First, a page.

The Saturday, June 16th, field trip started at the western end of Skamania County and worked it’s way along Highway 14 to Maryhill State Park in Klickitat County. We found all of our target species except the Acorn Woodpecker and picked up a couple of surprises too. Only a gentle breeze was blowing when we started at Cape Horn under cloudy sky but by the time we reached Klickitat County it was difficult to hold your binoculars steady and using a scope meant you had to hold the tripod to keep it from blowing over.
Potato Hill – Andy Stepniewski
Saturday, June 16th, field trip to Meadows RV Park (1.6 miles west of Trout Lake on SR-141, then 0.9 miles north to the RV park), then north to Takkakah Lake on the northwest shoulder of Mt. Adams, and finally the Potato Hill area on the western boundary of the Yakama Indian Reservation. A significant number of forest songbirds were “heard only”. This May-July dependence on songs and calls was especially driven home to me as a leader, who dearly wished more of these birds would expose themselves to our binos. Without playback tapes, one simply does not see many species readily. We did not use tapes, save for the Hermit Warbler.
Trout Lake/Conboy Refuge – Wilson Cady and Carol Watrous
Our trip on Sunday June 17 was to the Elk Meadows RV Park at Trout Lake then to the Conboy Refuge and back down the Klickitat River to Highway 14. It was tough to pull ourselves away from Elk Meadows where we kept finding birds and had great conditions. I thoroughly enjoyed all of the groups that I birded with and think that the use of FRS radios to keep in touch between the vehicles was a great asset. Our most exciting sighting was when a small dog running loose at the Conboy Refuge flushed a family of Wild Turkeys. Several of the young poults were perching in scope view in a pine tree when a female Cooper’s Hawk made an attempt at one. She missed and was sitting in a nearby tree until one of the young turkeys made a mistake and jumped to the ground where it was quickly snatched up by the hawk.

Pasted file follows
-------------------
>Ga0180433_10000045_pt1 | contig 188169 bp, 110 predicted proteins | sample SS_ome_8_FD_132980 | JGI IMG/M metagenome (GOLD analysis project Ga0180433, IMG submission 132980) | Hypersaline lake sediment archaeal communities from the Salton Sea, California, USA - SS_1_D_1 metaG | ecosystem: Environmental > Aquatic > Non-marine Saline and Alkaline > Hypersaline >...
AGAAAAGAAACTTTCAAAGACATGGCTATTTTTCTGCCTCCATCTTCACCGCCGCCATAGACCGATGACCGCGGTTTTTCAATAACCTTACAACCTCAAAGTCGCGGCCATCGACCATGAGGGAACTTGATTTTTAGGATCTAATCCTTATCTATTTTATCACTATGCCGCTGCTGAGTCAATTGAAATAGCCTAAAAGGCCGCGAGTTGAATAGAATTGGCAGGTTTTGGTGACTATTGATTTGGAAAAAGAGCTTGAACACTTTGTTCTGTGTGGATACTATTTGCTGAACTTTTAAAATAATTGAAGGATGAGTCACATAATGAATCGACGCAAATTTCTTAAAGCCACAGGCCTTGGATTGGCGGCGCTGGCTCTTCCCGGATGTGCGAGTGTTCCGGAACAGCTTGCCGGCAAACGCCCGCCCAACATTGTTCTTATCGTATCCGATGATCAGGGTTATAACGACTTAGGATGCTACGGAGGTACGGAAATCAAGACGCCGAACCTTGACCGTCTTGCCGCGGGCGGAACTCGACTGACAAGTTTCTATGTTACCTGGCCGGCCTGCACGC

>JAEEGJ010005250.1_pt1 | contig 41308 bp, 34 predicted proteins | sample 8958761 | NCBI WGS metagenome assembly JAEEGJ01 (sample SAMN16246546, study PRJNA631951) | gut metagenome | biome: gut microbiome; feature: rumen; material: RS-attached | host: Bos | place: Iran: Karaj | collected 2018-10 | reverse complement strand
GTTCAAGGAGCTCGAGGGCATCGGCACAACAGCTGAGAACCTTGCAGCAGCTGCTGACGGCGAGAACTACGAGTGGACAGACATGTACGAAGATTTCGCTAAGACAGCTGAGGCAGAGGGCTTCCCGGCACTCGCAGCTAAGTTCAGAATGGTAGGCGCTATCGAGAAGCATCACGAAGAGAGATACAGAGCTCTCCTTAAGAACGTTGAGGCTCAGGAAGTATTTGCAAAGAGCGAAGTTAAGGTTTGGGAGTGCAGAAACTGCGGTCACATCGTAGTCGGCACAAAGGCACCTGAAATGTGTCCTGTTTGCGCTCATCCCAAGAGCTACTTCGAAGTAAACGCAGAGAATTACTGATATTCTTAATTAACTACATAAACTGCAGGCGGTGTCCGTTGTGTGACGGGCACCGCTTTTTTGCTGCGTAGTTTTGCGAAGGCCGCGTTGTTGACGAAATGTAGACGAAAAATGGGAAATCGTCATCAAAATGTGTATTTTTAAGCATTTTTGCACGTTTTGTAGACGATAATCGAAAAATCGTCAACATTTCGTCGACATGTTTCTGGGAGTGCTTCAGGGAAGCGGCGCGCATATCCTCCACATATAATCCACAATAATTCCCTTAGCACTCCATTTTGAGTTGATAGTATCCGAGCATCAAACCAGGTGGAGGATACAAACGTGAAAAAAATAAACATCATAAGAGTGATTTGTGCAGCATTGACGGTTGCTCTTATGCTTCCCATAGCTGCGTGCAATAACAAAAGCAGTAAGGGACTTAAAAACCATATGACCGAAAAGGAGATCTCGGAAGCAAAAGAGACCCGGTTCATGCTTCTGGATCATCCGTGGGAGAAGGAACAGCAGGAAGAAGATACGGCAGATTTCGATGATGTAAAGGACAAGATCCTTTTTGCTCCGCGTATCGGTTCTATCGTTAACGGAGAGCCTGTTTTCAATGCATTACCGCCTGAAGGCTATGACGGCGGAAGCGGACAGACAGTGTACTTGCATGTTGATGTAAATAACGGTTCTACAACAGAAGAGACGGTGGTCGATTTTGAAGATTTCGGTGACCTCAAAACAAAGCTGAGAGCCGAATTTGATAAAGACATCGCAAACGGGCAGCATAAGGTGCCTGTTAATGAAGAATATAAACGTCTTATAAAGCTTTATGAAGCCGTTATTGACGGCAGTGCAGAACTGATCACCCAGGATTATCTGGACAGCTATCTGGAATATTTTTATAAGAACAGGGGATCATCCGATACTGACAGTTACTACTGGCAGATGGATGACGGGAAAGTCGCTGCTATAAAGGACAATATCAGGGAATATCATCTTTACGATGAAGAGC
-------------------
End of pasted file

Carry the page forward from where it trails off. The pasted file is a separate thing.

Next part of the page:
Columbia Hills to Satus Pass – Andy Stepniewski
Sunday, June 17th, I led a field trip originating in The Dalles that went up over the Columbia Hills on Dalles Mtn Rd, down into the Klickitat Valley to Goldendale, to Brooks Memorial State Park and, finally, Satus Pass. We detoured a bit on the Dalles Mountain Road into the Columbia Hills Natural Area, a substantial DNR site on the crest of the Columbia Hills. Brooks Memorial State Park south of Satus Pass held the most species diversity, with a nice assortment of riparian and forest species. We spent considerable time and effort clambering the steep, brush-grown sidehills at Satus Pass at the site where Green-tailed Towhee was seen 3 years ago, without conclusive results. A variety of habitats were covered: Garry Oak groves, weedy (south-facing) and native (north-facing) grasslands, riparian, rocky wildflower-dappled lithosols on ridge tops, and Ponderosa Pine and mixed-conifer forests.